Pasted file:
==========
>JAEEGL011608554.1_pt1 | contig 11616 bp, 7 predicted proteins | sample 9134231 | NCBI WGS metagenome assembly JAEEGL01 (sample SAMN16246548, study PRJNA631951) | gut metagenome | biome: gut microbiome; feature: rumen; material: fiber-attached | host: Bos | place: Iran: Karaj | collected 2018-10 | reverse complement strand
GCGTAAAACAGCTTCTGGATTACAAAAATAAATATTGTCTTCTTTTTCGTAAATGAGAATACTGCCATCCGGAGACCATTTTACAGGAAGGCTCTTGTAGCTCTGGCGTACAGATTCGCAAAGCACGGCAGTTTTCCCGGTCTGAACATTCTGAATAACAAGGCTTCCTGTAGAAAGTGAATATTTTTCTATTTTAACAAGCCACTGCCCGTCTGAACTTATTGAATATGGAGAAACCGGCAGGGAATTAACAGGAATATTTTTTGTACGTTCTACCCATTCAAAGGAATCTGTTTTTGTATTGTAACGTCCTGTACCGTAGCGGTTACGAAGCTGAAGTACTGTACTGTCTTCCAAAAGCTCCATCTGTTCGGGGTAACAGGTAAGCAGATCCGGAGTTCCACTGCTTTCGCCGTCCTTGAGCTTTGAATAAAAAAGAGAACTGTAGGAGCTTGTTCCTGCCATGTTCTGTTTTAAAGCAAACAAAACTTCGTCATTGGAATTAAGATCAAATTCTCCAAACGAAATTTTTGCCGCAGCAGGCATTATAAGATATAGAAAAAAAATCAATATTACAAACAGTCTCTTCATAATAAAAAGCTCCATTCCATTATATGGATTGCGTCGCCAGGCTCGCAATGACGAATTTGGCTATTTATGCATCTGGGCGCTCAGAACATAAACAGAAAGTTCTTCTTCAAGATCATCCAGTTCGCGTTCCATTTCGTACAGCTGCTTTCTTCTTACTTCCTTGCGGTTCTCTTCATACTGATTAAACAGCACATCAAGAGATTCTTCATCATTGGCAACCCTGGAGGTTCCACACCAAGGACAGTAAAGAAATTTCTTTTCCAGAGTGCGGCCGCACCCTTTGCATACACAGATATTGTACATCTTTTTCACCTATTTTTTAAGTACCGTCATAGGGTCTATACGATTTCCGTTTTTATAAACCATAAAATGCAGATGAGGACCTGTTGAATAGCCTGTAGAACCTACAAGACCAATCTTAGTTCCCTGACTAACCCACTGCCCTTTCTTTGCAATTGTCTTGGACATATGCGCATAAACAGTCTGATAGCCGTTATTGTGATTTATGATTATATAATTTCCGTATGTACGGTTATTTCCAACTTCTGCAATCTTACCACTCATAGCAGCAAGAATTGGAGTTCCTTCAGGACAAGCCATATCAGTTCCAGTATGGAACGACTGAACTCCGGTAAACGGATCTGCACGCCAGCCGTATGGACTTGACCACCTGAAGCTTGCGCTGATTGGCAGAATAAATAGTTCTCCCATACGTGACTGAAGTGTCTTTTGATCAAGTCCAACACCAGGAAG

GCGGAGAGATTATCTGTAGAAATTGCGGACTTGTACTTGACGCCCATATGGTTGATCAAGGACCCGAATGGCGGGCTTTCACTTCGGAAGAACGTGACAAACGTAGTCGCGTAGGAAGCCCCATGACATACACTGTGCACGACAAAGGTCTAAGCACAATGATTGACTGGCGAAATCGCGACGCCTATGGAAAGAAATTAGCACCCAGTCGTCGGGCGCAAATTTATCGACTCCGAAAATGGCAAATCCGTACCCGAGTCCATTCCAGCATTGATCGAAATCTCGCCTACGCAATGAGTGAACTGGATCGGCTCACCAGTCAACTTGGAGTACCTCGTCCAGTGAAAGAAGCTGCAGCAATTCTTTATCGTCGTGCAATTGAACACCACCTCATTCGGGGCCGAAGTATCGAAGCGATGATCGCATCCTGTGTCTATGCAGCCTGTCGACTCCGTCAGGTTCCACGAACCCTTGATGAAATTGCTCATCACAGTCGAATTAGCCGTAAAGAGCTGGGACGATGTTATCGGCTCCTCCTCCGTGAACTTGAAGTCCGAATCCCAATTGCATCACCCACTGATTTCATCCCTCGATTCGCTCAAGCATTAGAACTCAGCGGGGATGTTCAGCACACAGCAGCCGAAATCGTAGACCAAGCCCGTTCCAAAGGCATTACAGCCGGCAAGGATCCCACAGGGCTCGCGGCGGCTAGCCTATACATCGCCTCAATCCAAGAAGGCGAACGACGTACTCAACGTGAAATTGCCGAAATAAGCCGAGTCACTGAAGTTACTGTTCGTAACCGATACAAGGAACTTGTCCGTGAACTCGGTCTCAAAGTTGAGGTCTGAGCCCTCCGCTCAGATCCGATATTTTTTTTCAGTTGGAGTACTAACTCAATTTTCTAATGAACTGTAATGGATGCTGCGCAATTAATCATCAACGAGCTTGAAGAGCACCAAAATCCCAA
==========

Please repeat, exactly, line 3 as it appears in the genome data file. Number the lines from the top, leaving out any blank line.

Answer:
GCGGAGAGATTATCTGTAGAAATTGCGGACTTGTACTTGACGCCCATATGGTTGATCAAGGACCCGAATGGCGGGCTTTCACTTCGGAAGAACGTGACAAACGTAGTCGCGTAGGAAGCCCCATGACATACACTGTGCACGACAAAGGTCTAAGCACAATGATTGACTGGCGAAATCGCGACGCCTATGGAAAGAAATTAGCACCCAGTCGTCGGGCGCAAATTTATCGACTCCGAAAATGGCAAATCCGTACCCGAGTCCATTCCAGCATTGATCGAAATCTCGCCTACGCAATGAGTGAACTGGATCGGCTCACCAGTCAACTTGGAGTACCTCGTCCAGTGAAAGAAGCTGCAGCAATTCTTTATCGTCGTGCAATTGAACACCACCTCATTCGGGGCCGAAGTATCGAAGCGATGATCGCATCCTGTGTCTATGCAGCCTGTCGACTCCGTCAGGTTCCACGAACCCTTGATGAAATTGCTCATCACAGTCGAATTAGCCGTAAAGAGCTGGGACGATGTTATCGGCTCCTCCTCCGTGAACTTGAAGTCCGAATCCCAATTGCATCACCCACTGATTTCATCCCTCGATTCGCTCAAGCATTAGAACTCAGCGGGGATGTTCAGCACACAGCAGCCGAAATCGTAGACCAAGCCCGTTCCAAAGGCATTACAGCCGGCAAGGATCCCACAGGGCTCGCGGCGGCTAGCCTATACATCGCCTCAATCCAAGAAGGCGAACGACGTACTCAACGTGAAATTGCCGAAATAAGCCGAGTCACTGAAGTTACTGTTCGTAACCGATACAAGGAACTTGTCCGTGAACTCGGTCTCAAAGTTGAGGTCTGAGCCCTCCGCTCAGATCCGATATTTTTTTTCAGTTGGAGTACTAACTCAATTTTCTAATGAACTGTAATGGATGCTGCGCAATTAATCATCAACGAGCTTGAAGAGCACCAAAATCCCAA